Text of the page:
Churches drawing tourists, like Crowland Abbey, could be among the first in South Holland to offer contactless payments so visitors can donate with cards, phones or watches.
But some South Holland clergy are reluctant to have their own congregations make contactless payments in the pews during services, despite the Diocese of Lincoln offering two card reader models on its parish buying website.
The Rev Charles Brown, priest-in-charge at the abbey, said any decision to install card readers rests with his church council but he thinks there may be an opportunity to make it easier for tourists to donate towards the upkeep of the church.
Mr Brown said: “I would imagine it would be for our visitors to use rather than during services.
“I think a lot of people (attending services) would prefer to put their money in the plate as opposed to just doing the contactless thing ... contactless is a bit soulless, isn’t it, particularly in the context of a worship service?”
Mr Brown says it’s a special moment when the congregation make their monetary offering to God and the collection is carried up to him.
“I must say I would hate to lose that,” said Mr Brown. “There is something about the symbolism of the plate coming up, as people’s offering to God, which is important.”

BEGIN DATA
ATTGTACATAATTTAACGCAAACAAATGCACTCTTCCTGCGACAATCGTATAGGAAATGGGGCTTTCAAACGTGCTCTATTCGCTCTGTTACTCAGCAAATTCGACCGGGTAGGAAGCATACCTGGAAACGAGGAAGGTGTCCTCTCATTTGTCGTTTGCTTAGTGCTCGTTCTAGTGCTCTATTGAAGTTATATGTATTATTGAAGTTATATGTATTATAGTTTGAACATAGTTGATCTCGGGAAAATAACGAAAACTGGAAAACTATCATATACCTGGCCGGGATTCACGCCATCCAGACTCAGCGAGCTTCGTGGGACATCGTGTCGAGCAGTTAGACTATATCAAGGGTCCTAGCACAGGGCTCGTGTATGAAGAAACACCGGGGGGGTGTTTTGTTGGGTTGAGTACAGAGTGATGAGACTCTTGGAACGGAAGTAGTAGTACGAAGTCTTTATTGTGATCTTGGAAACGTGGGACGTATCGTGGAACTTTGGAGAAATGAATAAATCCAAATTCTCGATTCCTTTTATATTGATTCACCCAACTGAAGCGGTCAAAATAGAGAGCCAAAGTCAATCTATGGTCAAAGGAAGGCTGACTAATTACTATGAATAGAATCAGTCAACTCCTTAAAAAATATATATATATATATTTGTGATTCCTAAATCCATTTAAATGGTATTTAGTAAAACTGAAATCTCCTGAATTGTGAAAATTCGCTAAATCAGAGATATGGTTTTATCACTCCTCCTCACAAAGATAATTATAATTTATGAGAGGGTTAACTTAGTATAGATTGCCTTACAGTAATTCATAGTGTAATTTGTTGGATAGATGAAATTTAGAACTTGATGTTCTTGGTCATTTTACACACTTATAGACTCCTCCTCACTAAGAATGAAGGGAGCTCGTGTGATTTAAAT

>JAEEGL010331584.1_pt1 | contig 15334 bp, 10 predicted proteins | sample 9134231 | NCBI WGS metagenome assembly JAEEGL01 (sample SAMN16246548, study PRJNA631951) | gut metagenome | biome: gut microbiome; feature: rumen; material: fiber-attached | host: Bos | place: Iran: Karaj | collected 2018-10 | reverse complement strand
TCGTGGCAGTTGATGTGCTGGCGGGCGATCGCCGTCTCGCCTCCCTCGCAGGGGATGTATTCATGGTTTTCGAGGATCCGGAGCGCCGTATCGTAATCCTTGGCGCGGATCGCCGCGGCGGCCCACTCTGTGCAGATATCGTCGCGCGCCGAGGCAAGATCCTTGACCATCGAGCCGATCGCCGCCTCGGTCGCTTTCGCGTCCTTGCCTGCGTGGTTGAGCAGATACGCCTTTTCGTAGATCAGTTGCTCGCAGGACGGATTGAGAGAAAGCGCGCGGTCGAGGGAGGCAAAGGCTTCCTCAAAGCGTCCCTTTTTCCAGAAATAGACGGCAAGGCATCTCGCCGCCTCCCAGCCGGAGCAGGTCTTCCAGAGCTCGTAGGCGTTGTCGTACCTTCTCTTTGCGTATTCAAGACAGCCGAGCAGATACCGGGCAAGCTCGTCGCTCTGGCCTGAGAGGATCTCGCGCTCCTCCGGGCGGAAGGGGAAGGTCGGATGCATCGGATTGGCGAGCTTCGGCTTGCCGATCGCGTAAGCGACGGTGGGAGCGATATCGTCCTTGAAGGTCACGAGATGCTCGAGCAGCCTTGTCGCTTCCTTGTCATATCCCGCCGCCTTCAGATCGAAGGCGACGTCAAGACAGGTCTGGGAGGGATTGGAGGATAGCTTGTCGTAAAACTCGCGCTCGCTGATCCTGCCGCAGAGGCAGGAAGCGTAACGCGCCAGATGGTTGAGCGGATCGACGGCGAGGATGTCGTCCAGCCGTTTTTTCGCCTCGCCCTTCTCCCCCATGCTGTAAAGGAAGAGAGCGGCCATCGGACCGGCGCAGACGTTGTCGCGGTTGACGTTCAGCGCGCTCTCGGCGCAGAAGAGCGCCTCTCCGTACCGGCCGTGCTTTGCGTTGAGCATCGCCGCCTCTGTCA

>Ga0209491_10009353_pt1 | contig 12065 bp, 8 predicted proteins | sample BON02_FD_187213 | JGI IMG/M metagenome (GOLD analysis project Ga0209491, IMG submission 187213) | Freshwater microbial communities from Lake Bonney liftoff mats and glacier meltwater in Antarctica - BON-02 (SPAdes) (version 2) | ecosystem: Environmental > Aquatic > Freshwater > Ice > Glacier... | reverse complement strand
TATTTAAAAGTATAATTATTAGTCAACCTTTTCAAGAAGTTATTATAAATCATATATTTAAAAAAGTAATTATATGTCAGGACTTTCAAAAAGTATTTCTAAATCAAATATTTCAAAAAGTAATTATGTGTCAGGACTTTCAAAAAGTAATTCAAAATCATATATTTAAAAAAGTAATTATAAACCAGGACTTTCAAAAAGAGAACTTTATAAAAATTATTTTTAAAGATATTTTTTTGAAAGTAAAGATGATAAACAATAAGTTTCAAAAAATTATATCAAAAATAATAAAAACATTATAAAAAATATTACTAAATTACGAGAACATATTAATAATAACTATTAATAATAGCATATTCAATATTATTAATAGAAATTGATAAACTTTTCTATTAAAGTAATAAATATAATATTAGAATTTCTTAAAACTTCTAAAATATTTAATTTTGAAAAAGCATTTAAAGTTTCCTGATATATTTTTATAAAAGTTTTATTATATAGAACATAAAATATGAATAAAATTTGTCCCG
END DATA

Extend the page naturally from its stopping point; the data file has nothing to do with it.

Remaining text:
The Rev Rosamund Seal, vicar at All Saints’ Church, Holbeach, says churches are maintained by their communities, mostly by congregations, and there’s no “magic Church pot” to help out.
She believes contactless payments will work best in cathedrals and larger churches that have a lot of visitors, although she could envisage card readers being useful at Christmas time when many more people come to the church in Holbeach.
Mrs Seal said: “It may be something we look at in the future but Holbeach is a very traditional community and it takes a long while to catch up with new ideas.”
At the end of weddings and funerals, Mrs Seal reminds those attending about the “very large plate” waiting for their donations if they want to keep the building open for future weddings and funerals.
The Vicar of Spalding, the Rev John Bennett, said: “I think it’s certainly worth exploring when people come for the occasional service like weddings or baptisms and don’t seem to bring any money with them or they don’t put any money into the plate at the back of the church.”
He says it costs about £120 just to get St Mary and St Nicolas warm enough to hold a wedding or a funeral.
Father Jonathan Sibley fears some people may regard card readers as gimmicky.
He said: “I know some churches in America do this but that’s America for you. I think, pastorally, it would be a detrimental move.”
The Rev Ian Walters, from St Peter and St Paul’s in Gosberton, said: “I am definitely not resistant to it (contactless payments) at all and I think it’s going to come in.”
He believes contactless will be most useful at this stage for special events, such as the flower festival, and concerts but it will take much longer to come in at smaller churches for services.
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